Image Caption : Heart Cycle in Systole : There are two phases of the cardiac cycle: systole and diastole. Systole is the phase during which the heart contracts, pushing blood out of the left and right ventricles, into the systemic and pulmonary circulation respectively. The ventricles fill with more and more blood until the pressure is great enough against the semilunar valves that they open, allowing the blood to enter the aorta and pulmonary trunk. Systolic pressure is the blood pressure felt in your arteries when your heart beats. Blood pressure is denoted as a fraction, with the systolic pressure being the top number. Blood pressure higher than the average of 120/80 enters the range of hypertension.
Period of contraction of the HEART, especially of the HEART VENTRICLES.
The cardiac cycle refers to the alternating contraction and relaxation of the myocardium in the walls of the heart chambers, coordinated by the conduction system, during one heartbeat. Systole is the contraction phase of the cardiac cycle, and diastole is the relaxation phase. At a normal heart rate, one cardiac cycle lasts for 0.8 second.
NCI / NIH
larger number recorded when measuring arterial blood pressure; represents the maximum value following ventricular contraction
Systolic and Diastolic Pressures
When systemic arterial blood pressure is measured, it is recorded as a ratio of two numbers (e.g., 120/80 is a normal adult blood pressure), expressed as systolic pressure over diastolic pressure. The systolic pressure is the higher value (typically around 120 mm Hg) and reflects the arterial pressure resulting from the ejection of blood during ventricular contraction, or systole. The diastolic pressure is the lower value (usually about 80 mm Hg) and represents the arterial pressure of blood during ventricular relaxation, or diastole.
The graph shows the components of blood pressure throughout the blood vessels, including systolic, diastolic, mean arterial, and pulse pressures.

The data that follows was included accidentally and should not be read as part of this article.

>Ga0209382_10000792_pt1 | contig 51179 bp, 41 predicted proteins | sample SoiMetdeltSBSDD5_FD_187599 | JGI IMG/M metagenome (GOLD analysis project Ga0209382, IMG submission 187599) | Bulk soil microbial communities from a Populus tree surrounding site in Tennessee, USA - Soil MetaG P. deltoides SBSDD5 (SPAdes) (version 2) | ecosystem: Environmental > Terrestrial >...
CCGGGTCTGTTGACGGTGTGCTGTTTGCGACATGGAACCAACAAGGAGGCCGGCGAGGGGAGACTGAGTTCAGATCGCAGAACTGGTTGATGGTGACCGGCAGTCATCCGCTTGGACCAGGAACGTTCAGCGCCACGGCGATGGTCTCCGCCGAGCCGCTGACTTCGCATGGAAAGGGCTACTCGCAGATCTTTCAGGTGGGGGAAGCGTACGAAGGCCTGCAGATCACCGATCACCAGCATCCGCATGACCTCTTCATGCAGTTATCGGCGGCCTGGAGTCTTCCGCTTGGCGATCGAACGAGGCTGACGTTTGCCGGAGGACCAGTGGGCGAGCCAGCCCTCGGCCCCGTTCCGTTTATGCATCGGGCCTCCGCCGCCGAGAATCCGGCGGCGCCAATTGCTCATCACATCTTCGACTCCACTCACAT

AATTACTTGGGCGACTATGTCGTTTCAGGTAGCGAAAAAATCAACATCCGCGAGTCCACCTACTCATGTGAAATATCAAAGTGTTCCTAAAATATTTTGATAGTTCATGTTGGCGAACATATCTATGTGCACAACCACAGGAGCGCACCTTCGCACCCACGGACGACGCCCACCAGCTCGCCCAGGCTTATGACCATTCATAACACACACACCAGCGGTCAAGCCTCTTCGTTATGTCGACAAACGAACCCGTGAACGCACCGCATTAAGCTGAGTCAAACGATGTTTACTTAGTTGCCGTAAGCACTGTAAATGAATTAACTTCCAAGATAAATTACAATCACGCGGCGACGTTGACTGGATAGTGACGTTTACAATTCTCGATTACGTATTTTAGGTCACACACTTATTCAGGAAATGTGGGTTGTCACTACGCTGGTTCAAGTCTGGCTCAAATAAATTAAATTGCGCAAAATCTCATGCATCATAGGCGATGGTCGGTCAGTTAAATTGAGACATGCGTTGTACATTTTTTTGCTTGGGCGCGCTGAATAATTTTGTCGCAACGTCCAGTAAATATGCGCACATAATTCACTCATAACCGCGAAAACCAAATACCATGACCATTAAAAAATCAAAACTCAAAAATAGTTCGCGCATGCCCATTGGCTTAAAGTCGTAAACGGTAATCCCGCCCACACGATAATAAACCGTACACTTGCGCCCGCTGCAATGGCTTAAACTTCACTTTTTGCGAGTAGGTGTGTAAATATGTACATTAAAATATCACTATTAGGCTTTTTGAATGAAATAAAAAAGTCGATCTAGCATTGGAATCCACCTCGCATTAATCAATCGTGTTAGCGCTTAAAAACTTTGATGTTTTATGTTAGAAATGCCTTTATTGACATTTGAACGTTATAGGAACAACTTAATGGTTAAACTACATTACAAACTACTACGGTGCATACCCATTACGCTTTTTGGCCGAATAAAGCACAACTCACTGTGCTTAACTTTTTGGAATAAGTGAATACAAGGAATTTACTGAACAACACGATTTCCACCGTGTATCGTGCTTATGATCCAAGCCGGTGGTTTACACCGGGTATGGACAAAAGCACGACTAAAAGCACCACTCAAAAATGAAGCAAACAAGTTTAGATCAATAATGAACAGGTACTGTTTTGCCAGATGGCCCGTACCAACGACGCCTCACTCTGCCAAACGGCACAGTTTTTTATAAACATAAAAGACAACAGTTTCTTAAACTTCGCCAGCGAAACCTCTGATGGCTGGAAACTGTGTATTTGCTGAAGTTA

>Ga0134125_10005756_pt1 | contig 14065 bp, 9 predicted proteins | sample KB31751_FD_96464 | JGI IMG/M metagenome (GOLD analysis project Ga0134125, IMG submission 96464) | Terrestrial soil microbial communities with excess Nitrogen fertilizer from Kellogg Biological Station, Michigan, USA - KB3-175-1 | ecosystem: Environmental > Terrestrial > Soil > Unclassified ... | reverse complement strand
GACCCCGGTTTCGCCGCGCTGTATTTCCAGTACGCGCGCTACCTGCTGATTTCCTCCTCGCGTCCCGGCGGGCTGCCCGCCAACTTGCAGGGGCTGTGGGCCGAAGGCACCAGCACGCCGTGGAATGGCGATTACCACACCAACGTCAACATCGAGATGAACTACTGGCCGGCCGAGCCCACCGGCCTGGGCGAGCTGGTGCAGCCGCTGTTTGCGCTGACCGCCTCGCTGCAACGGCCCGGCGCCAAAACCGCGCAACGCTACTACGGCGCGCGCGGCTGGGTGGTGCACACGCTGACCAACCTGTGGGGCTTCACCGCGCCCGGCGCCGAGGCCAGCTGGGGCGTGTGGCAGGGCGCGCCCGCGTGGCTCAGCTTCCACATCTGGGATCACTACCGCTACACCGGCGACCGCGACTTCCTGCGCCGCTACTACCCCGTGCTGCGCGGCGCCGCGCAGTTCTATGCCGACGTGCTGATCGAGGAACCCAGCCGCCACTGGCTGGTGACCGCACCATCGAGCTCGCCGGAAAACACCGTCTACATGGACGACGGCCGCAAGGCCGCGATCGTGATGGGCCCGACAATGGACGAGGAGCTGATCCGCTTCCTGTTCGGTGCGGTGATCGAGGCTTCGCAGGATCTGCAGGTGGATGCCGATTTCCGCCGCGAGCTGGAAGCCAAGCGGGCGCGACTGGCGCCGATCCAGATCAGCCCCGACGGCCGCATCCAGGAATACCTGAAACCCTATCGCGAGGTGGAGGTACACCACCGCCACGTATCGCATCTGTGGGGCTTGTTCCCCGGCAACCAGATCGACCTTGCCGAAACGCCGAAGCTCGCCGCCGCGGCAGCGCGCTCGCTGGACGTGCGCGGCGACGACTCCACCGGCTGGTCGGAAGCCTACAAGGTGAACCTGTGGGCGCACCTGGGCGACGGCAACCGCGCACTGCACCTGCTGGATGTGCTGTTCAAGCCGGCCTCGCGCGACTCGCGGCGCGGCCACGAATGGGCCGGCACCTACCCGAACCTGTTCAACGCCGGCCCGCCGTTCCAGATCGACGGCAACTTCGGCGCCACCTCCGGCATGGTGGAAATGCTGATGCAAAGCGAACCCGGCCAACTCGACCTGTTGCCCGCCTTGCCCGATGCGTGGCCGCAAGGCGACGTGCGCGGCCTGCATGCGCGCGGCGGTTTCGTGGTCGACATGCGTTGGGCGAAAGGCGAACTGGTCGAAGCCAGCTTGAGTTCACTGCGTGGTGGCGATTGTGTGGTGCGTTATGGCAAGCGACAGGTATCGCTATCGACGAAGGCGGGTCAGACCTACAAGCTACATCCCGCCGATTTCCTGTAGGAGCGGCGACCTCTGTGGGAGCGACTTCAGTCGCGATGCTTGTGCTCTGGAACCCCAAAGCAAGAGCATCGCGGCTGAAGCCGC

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Systole /ˈsɪstəliː/ is the part of the cardiac cycle when the ventricles contract. The term "systole" originates from New Latin, from Ancient Greek συστολή (sustolē), from συστέλλειν (sustellein, "to contract"), from σύν (syn, "together") + στέλλειν (stellein, "send").
The mammalian heart has 4 chambers: the left atrium, the left ventricle, the right atrium and the right ventricle.
When the smaller, upper atria chambers contract in late diastole, they send blood down to the larger, lower ventricle chambers. When the lower chambers are filled and the valves to the atria are closed, the ventricles undergo isovolumetric contraction (contraction of the ventricles while all valves are closed), marking the first stage of systole. The second phase of systole sends blood from the left ventricle to the aorta and body extremities, and from the right ventricle to the lungs. Thus, the atria and ventricles contract in alternating sequence. The left and right atria feed blood, at the same time, into the ventricles. Then, the left and right ventricles contract simultaneously as well.
Cardiac systole is the contraction of the cardiac muscle in response to an electrochemical stimulus to the heart's cells (cardiomyocytes).
The cardiac output (CO) is the volume of blood pumped by the left ventricle in one minute. The ejection fraction (EF) is the volume of blood pumped divided by the total volume of blood in the left ventricle.
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